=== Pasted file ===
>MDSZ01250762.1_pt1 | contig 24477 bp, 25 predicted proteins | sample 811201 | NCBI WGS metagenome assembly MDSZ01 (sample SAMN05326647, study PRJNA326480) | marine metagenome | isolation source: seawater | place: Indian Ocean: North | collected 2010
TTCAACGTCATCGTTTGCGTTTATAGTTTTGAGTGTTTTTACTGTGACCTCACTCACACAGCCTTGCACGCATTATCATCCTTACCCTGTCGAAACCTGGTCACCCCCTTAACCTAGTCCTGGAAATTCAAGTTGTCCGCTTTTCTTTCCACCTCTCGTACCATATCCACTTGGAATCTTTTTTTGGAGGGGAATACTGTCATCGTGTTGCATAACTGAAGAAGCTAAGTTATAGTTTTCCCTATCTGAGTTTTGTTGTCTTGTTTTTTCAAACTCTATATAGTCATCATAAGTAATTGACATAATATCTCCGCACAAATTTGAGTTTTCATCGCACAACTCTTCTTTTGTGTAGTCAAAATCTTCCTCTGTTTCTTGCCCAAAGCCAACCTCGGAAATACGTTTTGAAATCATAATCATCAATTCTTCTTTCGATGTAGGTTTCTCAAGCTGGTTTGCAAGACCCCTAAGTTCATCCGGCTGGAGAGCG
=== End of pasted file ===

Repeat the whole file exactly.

>MDSZ01250762.1_pt1 | contig 24477 bp, 25 predicted proteins | sample 811201 | NCBI WGS metagenome assembly MDSZ01 (sample SAMN05326647, study PRJNA326480) | marine metagenome | isolation source: seawater | place: Indian Ocean: North | collected 2010
TTCAACGTCATCGTTTGCGTTTATAGTTTTGAGTGTTTTTACTGTGACCTCACTCACACAGCCTTGCACGCATTATCATCCTTACCCTGTCGAAACCTGGTCACCCCCTTAACCTAGTCCTGGAAATTCAAGTTGTCCGCTTTTCTTTCCACCTCTCGTACCATATCCACTTGGAATCTTTTTTTGGAGGGGAATACTGTCATCGTGTTGCATAACTGAAGAAGCTAAGTTATAGTTTTCCCTATCTGAGTTTTGTTGTCTTGTTTTTTCAAACTCTATATAGTCATCATAAGTAATTGACATAATATCTCCGCACAAATTTGAGTTTTCATCGCACAACTCTTCTTTTGTGTAGTCAAAATCTTCCTCTGTTTCTTGCCCAAAGCCAACCTCGGAAATACGTTTTGAAATCATAATCATCAATTCTTCTTTCGATGTAGGTTTCTCAAGCTGGTTTGCAAGACCCCTAAGTTCATCCGGCTGGAGAGCG